The ability to produce a quality product for some time after the optimum fermentation time has elapsed and in the event that the dough was overmixed.
Enrichment of flour
The process of replacing the vitamins and minerals removed during the milling process. Most of the vitamins and minerals are located in the outer portions of the wheat, and since most of the outer portions of the wheat are not used to produce the best grades of flour, these essential elements must be replaced. The exception is whole wheat flour.
Enzymes in flour. The two most important enzymes in flour are protease and diastase. Protease conditions the gluten, improving its elasticity and its ability to retain the gas produced during fermentation. Diastase changes some of the starch in flour to dextrins and maltose sugar. Some flours do not contain a sufficient amount of diastase enzyme due to poor climatic conditions under which the wheat was grown. Sprouted wheat can be added to the flour by the miller or the baker can add a specially prepared diastatic malt in his formula.
Rye flour is a finely ground flour prepared from the rye grain. It contains about the same amount of protein as wheat flour. However, the flour contains gummy substances which prevent formation of gluten, accounting for the small compact loaves of bread made from a dough containing only rye flour. To produce rye bread with acceptable volume, not more than 20 percent dark rye flour, 30 percent medium rye flour, and 40 percent light rye flour can be used in the formula. White bread flour must be used in the formula so enough gluten can be formed to hold the gas during fermentation, and to form the structure of the texture.
Water. Water is a basic ingredient in bread baking. It would be impossible to produce a loaf of bread without water in some form. There are several types of water. Hard water produces better quality bread than any type of water. Soft water weakens the gluten during mixing and fermentation. This can be corrected to some degree by increasing the percentage of salt in the formula slightly and by using mineral yeast food in the formula. Alkaline water is the most harmful, because it doesn't only weaken the gluten, but retards fermentation. Yeast likes a slightly acid medium to perform at its best. The weakening of the gluten and retarding effect on yeast can be corrected by using an acid ingredient such as vinegar (acetic acid) or lactic acid. Special types of mineral yeast food has been developed to correct this problem.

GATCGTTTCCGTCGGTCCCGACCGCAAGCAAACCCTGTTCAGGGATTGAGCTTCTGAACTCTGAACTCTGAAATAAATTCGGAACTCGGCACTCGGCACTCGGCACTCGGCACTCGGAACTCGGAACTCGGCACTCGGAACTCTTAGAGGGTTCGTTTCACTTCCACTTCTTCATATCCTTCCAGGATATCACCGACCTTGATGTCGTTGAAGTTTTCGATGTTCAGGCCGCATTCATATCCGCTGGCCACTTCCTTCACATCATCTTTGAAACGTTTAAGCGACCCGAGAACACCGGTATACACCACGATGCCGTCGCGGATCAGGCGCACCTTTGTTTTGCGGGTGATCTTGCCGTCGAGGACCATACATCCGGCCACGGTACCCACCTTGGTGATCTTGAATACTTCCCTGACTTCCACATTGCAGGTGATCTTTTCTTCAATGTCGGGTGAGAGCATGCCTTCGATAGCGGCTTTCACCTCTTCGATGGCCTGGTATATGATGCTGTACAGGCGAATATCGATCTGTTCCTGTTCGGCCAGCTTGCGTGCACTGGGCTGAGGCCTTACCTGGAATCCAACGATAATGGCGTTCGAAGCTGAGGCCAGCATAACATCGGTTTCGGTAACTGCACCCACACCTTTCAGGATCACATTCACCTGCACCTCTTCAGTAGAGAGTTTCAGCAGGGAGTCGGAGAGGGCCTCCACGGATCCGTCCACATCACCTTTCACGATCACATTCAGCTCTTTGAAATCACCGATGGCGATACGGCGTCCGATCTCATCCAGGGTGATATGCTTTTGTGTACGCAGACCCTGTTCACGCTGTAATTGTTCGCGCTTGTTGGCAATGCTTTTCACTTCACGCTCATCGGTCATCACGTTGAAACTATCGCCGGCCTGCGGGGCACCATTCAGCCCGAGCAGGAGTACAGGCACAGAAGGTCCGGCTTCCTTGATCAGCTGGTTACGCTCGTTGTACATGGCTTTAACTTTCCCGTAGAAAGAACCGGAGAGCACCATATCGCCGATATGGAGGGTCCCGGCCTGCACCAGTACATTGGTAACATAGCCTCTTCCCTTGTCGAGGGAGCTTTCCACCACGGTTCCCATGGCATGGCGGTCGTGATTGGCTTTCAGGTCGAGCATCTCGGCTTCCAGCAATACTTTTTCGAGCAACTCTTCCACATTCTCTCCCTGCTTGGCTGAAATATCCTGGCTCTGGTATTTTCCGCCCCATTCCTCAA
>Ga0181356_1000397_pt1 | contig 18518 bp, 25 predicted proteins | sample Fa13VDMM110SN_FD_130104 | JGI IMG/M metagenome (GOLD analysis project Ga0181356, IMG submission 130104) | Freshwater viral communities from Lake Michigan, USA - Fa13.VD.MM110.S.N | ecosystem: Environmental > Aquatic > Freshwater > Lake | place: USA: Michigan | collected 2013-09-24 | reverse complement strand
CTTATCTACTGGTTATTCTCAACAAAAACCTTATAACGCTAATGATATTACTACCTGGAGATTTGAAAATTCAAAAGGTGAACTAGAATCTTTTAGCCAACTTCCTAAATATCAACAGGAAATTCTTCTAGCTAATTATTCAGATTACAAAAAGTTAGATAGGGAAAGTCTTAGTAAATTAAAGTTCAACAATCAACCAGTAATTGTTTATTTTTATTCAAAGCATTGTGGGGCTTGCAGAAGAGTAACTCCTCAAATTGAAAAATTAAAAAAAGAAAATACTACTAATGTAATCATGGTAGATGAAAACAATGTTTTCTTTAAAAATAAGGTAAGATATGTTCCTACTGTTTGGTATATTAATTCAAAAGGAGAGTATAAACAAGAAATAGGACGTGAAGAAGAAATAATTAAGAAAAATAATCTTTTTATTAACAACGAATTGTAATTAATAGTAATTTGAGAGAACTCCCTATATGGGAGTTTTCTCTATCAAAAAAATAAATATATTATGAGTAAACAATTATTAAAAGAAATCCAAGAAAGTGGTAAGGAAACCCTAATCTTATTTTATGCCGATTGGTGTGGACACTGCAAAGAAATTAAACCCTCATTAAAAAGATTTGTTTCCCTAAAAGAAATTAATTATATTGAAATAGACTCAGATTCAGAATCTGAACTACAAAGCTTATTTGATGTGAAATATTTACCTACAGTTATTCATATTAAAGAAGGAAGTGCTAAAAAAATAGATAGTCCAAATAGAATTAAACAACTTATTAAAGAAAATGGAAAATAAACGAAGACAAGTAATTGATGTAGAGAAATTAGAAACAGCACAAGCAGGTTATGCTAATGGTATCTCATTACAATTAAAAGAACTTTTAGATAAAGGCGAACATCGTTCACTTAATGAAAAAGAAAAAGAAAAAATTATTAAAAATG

Yeast is one of the essential ingredients in bread production. It is a one cell plant which multiplies by a process known as budding. Under the right conditions of water, sugars, warmth, and dissolved minerals, yeast causes fermentation. Yeast is available in compressed form which must be kept under refrigeration until it is ready to be used and active dry yeast which need not be refrigerated. Active dry yeast has an extended shelf life. Both will generally produce satisfactory results. However, a majority of large Commercial Bread Bakeries use compressed yeast in their formulas. When using active dry yeast half as much active dry yeast is required as compared with compressed yeast.
Enzymes in yeast consist of invertase, maltase, zymase and protease. There are others, but they are not important in bread production. The protease enzyme in yeast is only active if the cell wall of the yeast is damaged in some way. That is the only time it can penetrate the cell wall of the yeast. There are always a few damaged yeast cells especially in dry yeast where some cells are damaged during the drying process, or in yeast that has gotten a little old. If the protease enzyme does penetrate the cell wall of the yeast, it will weaken the gluten.
Invertase enzyme is an intracellular enzyme. Sucrose, (cane or beet sugar) when dissolved enter the cell wall and are changed to dextrose and fructose, which are later changed by the enzyme zymase (below). Maltase attacks malt sugar. The malt sugar is changed to two molecules of the simple sugars dextrose.
Zymase is the enzyme which changes the simple sugars, dextrose and fructose into carbon dioxide gas and alcohol, and several esters which result in producing the unique aroma flavor and taste of breads. Also, the gas produced causes the dough to rise.. Fermentation will be discussed in more detail in a later paragraph on bread production procedures.
Salt is another essential ingredient in quality bread production. It has several functions. It regulates fermentation. Too little salt causes the dough to ferment too fast and wild, while too much salt slows down the fermentation process. Salt is a very powerful ingredient and it must be scaled very carefully when weighing the ingredients for the dough. In the proper amount, salt produces good grain and texture, because it strengthens the gluten allowing it to fully mature during fermentation. It also prevents the growth of wild yeast and bacteria. A whiter crumb is produced and last but not least, it brings out the taste and flavor of bread.